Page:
32. One Hundred Years Of Solitude, Gabriel García Márquez
33. The Pillars Of The Earth, Ken Follett
34. David Copperfield, Charles Dickens
35. Charlie And The Chocolate Factory, Roald Dahl
36. Treasure Island, Robert Louis Stevenson
37. A Town Like Alice, Nevil Shute
38. Persuasion, Jane Austen
39. Dune, Frank Herbert
40. Emma, Jane Austen
41. Anne Of Green Gables, LM Montgomery+
42. Watership Down, Richard Adams
43. The Great Gatsby, F Scott Fitzgerald
44. The Count Of Monte Cristo, Alexandre Dumas
45. Brideshead Revisited, Evelyn Waugh
46. Animal Farm, George Orwell
47. A Christmas Carol, Charles Dickens
48. Far From The Madding Crowd, Thomas Hardy
49. Goodnight Mister Tom, Michelle Magorian
50. The Shell Seekers, Rosamunde Pilcher
51. The Secret Garden, Frances Hodgson Burnett
52. Of Mice And Men, John Steinbeck
53. The Stand, Stephen King
54. Anna Karenina, Leo Tolstoy
55. A Suitable Boy, Vikram Seth
56. The BFG, Roald Dahl
57. Swallows And Amazons, Arthur Ransome
58. Black Beauty, Anna Sewell
59. Artemis Fowl, Eoin Colfer
60. Crime And Punishment, Fyodor Dostoyevsky
61. Noughts And Crosses, Malorie Blackman
62. Memoirs Of A Geisha, Arthur Golden
63. A Tale Of Two Cities, Charles Dickens
64. The Thorn Birds, Colleen McCollough
65. Mort, Terry Pratchett
66. The Magic Faraway Tree, Enid Blyton
67. The Magus, John Fowles
68. Good Omens, Terry Pratchett and Neil Gaiman
69. Guards! Guards!, Terry Pratchett
70. Lord Of The Flies, William Golding
71. Perfume, Patrick Süskind
72. The Ragged Trousered Philanthropists, Robert Tressell
73. Night Watch, Terry Pratchett
74. Matilda, Roald Dahl
75. Bridget Jones's Diary, Helen Fielding
76. The Secret History, Donna Tartt
77. The Woman In White, Wilkie Collins
78. Ulysses, James Joyce
79. Bleak House, Charles Dickens
80. Double Act, Jacqueline Wilson
81. The Twits, Roald Dahl
82. I Capture The Castle, Dodie Smith
83. Holes, Louis Sachar
84. Gormenghast, Mervyn Peake
85. The God Of Small Things, Arundhati Roy
86. Vicky Angel, Jacqueline Wilson
87. Brave New World, Aldous Huxley
88. Cold Comfort Farm, Stella Gibbons
89. Magician, Raymond E Feist
90. On The Road, Jack Kerouac
91. The Godfather, Mario Puzo
92. The Clan Of The Cave Bear, Jean M Auel
93. The Colour Of Magic, Terry Pratchett
94. The Alchemist, Paulo Coelho
95. Katherine, Anya Seton
96. Kane And Abel, Jeffrey Archer
97. Love In The Time Of Cholera, Gabriel García Márquez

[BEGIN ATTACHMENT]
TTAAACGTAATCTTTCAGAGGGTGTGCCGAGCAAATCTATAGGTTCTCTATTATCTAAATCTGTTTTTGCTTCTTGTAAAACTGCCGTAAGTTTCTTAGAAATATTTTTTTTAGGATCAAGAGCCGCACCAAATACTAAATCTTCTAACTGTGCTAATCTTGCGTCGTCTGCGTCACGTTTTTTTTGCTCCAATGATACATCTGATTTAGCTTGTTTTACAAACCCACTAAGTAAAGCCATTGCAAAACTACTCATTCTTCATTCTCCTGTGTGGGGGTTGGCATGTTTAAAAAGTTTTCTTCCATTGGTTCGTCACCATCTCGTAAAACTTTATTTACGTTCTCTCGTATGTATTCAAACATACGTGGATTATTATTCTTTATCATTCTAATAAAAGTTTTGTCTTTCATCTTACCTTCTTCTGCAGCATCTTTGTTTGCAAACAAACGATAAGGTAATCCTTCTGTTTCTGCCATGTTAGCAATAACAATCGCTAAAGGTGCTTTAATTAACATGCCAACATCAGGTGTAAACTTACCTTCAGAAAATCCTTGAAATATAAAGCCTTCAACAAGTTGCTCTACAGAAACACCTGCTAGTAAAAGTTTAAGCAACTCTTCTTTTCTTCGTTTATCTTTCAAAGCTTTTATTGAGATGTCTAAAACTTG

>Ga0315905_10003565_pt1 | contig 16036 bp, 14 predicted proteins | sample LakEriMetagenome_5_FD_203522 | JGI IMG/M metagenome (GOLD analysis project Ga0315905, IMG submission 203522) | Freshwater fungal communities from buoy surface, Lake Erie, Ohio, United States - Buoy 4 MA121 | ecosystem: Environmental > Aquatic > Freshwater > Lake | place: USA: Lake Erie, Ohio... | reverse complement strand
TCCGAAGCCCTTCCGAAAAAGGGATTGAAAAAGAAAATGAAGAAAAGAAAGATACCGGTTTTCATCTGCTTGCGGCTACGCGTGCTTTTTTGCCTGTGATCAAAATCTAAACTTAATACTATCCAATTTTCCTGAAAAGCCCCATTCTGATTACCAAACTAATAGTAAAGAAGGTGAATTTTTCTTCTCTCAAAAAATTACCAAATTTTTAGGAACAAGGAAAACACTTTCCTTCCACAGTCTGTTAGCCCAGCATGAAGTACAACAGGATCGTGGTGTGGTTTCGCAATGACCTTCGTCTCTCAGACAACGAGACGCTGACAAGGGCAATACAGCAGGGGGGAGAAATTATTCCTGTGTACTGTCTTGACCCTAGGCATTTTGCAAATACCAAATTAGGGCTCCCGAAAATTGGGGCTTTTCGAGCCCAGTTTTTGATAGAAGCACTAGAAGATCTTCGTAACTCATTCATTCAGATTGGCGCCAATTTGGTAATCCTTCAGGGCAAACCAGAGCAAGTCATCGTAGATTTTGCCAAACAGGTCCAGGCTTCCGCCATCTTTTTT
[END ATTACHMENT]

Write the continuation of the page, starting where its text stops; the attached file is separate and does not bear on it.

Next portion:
98. Girls In Love, Jacqueline Wilson
99. The Princess Diaries, Meg Cabot
100. Midnight's Children, Salman Rushdie

11, Not bad.


That is how old I am. It was my 32nd Birthday yesterday and I was feeling pretty good about it. The monkey bought me a most beautiful bouquet of flowers, and a very sweet card. Mr.SM devoted the day to me. Literally he did, made me breakfast, went with monkey and I to the local kids science museum thingy, went shopping downtown, had a nice lunch out, then came home to chill. Literally, the whole family took a nap, then we rented season two of Battlestar Galactica. We watched disc one while enjoying a nice Chilean Merlot. Mr. SM did not turn on his computer, answer his phone or look at his work all day. Monkey took such a long afternoon nap that I had to actually wake him up at 6:15pm and he went to sleep again by 9pm. I purchased a membership to the science museum thingy, it obviously tired the guy out so we will be making the trip again. Plus he LOVED it there, start screaming when we left because he did not want to leave.

Anyways I was feeling pretty good and then I saw ScienceWoman's post. We share a birthday, so she's a full 2 years younger and way ahead of me career/education wise. I normally don't care about these things, but at 32 I get tired. I want another child and sometimes I just don't know if can do this. DrDrA had a post up about the low morale in science. I left this comment in the post, which really didn't have much to say about low morale due to funding, but about balance.
I love science. I really do, but I don't love it more than my family or my life. For example, right now the monkey is sleeping and I am relaxing by watching a movie and blogging. That is my preference. Yet I feel that I should be reading papers, analyzing data etc. I don't love science enough to make those sacrifices. I want my PhD, but I want it without costing my family time or friend time. I want study while I am at school, perhaps read a paper or two in the evening, if I feel like. I want to go to bed by 10pm. I want to be able to come home and make have with my family. I want to spend my weekends doing family/house things, not going into the lab or stressing about papers.
When I read Dr.Isis, DrDrA, PiT, I think I don't want that life, but I want that job. I want to have my cake and eat it to.